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IEEFA Australia: Over-optimistic coal trade forecasts are not helpful to anyone

March 18, 2020
Simon Nicholas

You’d be forgiven for thinking that all is well for coal mine owners

Reading the latest thermal coal demand forecasts from the Australian Government’s Office of the Chief Economist (OCE), you’d be forgiven for thinking that all is well for coal mine owners in Australia, South Africa and Columbia.

The OCE’s medium-term forecast, presumably written before the worst impacts of coronavirus became known, sees South African exports recovering from a drop in 2019 to reach 92 million tonnes per annum (Mtpa) by 2025, an average annual growth rate of 2.9%.

This is despite the OCE forecasting a drop in India’s thermal coal imports of 2.2% per annum out to 2025. India is by far the largest destination for South African thermal coal exports.

The Indian government has once again emphasised a desire to dramatically reduce reliance on imports as Coal India’s domestic output starts to ramp up, and new commercial mine operators come on line at scale to bring new domestic competition. Most recently, the central government has asked both Indian states and NTPC Ltd to reduce reliance on thermal coal imports.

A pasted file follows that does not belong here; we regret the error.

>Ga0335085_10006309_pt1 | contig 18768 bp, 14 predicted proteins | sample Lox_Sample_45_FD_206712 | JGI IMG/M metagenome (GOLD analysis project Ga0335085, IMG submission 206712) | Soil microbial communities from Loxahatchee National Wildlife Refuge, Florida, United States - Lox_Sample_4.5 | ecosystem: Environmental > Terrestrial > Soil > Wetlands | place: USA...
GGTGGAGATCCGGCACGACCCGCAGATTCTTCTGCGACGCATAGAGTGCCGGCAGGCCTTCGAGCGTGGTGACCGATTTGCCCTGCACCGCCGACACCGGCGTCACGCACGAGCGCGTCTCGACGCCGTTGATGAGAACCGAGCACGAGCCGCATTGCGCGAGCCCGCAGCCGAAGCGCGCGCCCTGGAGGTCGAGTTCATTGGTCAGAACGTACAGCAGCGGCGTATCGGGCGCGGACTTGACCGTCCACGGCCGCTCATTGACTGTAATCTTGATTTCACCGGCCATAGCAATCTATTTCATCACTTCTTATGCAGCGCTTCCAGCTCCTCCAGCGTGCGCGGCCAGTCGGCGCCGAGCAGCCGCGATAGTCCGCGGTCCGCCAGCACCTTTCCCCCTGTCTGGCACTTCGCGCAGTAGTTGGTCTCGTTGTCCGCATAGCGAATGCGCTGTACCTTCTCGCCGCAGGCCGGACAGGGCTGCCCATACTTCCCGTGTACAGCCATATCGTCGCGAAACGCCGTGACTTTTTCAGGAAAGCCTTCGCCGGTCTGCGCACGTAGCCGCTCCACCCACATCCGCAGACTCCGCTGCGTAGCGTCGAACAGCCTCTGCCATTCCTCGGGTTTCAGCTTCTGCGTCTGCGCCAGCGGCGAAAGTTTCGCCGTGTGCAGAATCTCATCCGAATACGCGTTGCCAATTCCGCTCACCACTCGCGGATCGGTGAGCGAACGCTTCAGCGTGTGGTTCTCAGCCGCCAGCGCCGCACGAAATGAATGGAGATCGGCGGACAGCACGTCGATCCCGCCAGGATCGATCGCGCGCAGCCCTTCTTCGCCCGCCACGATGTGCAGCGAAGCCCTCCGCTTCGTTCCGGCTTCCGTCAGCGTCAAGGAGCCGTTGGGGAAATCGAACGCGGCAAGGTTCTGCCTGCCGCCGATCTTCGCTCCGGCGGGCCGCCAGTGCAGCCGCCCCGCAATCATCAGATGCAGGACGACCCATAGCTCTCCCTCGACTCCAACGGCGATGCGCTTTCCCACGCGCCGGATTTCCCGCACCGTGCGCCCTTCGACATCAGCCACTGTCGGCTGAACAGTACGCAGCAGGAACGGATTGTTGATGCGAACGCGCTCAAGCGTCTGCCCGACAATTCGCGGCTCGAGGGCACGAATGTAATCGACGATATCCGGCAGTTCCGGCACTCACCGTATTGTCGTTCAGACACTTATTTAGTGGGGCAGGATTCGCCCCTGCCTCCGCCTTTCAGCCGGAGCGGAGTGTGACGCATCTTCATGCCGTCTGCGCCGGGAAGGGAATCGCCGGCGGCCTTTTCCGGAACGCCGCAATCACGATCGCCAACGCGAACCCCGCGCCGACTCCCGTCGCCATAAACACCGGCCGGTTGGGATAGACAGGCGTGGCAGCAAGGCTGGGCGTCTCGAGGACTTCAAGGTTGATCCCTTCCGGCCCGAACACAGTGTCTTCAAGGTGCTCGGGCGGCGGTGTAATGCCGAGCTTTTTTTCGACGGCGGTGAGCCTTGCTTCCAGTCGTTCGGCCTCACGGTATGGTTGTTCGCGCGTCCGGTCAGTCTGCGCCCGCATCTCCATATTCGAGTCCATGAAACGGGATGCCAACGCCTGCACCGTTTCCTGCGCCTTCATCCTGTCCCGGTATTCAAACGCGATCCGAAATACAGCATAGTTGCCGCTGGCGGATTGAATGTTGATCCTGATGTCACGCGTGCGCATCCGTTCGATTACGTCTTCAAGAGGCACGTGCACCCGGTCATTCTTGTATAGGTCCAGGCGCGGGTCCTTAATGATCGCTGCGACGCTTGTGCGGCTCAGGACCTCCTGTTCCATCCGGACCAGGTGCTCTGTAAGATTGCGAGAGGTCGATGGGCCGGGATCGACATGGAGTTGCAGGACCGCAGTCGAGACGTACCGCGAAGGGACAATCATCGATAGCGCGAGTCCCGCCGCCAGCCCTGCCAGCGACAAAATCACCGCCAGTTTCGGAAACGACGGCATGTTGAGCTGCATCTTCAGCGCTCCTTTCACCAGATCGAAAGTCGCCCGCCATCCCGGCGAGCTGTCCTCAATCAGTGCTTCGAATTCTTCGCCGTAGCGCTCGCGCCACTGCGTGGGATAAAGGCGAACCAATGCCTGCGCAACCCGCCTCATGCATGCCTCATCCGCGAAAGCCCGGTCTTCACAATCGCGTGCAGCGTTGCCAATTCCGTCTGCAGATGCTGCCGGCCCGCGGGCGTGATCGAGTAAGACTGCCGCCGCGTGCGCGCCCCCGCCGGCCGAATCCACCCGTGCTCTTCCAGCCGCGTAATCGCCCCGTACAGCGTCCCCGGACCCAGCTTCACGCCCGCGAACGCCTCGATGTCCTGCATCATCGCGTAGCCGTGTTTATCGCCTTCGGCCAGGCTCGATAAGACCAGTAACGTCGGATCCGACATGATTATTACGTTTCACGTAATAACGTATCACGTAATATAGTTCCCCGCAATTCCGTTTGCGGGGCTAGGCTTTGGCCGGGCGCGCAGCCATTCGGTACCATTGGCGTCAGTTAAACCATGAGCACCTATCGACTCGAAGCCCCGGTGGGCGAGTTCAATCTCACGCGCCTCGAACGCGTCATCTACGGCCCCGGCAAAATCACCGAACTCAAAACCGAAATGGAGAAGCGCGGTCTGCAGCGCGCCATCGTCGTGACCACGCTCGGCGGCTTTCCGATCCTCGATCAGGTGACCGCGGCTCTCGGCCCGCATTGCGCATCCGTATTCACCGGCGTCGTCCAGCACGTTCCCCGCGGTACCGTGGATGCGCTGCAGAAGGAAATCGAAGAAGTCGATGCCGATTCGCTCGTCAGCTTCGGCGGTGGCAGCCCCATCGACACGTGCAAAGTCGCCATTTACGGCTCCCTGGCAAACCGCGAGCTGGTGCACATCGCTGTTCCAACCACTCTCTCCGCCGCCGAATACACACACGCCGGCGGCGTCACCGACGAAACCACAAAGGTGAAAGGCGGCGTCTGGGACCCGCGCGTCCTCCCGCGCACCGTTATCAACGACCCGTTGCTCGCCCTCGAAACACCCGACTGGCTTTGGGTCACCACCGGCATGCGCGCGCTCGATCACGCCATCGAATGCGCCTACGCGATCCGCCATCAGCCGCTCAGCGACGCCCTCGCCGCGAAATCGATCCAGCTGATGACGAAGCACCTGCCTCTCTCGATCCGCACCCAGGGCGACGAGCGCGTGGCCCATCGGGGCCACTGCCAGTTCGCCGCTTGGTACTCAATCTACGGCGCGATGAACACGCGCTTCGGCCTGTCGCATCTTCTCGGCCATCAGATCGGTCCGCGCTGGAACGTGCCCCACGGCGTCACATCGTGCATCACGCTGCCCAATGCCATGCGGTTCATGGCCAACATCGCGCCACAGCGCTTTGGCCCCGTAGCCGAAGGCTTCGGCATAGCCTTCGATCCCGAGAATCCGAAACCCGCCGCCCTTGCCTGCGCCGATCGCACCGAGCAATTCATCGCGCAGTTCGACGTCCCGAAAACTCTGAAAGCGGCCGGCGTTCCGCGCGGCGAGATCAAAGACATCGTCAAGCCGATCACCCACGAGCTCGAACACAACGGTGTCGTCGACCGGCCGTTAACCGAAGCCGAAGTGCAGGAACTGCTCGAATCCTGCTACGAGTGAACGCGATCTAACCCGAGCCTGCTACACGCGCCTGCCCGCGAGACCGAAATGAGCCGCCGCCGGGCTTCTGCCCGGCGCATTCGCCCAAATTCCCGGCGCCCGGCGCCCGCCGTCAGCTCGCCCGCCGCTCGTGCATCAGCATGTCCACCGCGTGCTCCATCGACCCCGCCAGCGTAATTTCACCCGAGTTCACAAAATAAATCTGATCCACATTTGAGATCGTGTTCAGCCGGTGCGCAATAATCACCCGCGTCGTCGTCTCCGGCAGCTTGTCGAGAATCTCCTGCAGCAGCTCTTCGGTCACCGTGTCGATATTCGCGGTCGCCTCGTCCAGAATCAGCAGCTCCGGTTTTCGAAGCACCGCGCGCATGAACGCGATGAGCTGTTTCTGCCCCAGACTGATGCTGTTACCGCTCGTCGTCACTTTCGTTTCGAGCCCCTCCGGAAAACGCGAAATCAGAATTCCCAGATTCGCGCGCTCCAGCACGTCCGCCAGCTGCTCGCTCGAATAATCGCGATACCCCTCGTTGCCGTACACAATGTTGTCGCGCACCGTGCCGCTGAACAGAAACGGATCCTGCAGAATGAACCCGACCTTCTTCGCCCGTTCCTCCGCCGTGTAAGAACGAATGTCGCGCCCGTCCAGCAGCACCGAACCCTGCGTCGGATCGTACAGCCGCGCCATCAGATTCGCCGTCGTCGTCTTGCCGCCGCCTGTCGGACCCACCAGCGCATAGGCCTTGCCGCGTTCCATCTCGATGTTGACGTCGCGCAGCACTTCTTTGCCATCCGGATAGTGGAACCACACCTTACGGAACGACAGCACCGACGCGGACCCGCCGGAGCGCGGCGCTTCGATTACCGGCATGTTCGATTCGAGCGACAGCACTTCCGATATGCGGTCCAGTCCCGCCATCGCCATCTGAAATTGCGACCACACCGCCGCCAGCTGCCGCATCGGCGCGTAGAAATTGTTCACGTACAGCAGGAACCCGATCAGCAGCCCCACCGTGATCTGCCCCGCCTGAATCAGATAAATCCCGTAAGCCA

India’s target of ending thermal coal imports by 2023-24 looks unachievable but the likely significant reduction will have major repercussions for South African exporters, and the supply-demand imbalance will influence global pricing as a result.

DESPITE FORECASTING LOWER INDIAN THERMAL COAL IMPORTS, the OCE sees South Africa increasing its exports to India, in addition to Pakistan and South Korea, yet the OCE also forecasts that overall South Korean thermal coal imports will fall by 2.2% per annum. How South Africa is expected to steal South Korean market share off Indonesia, Australian and Russia isn’t made clear by the OCE.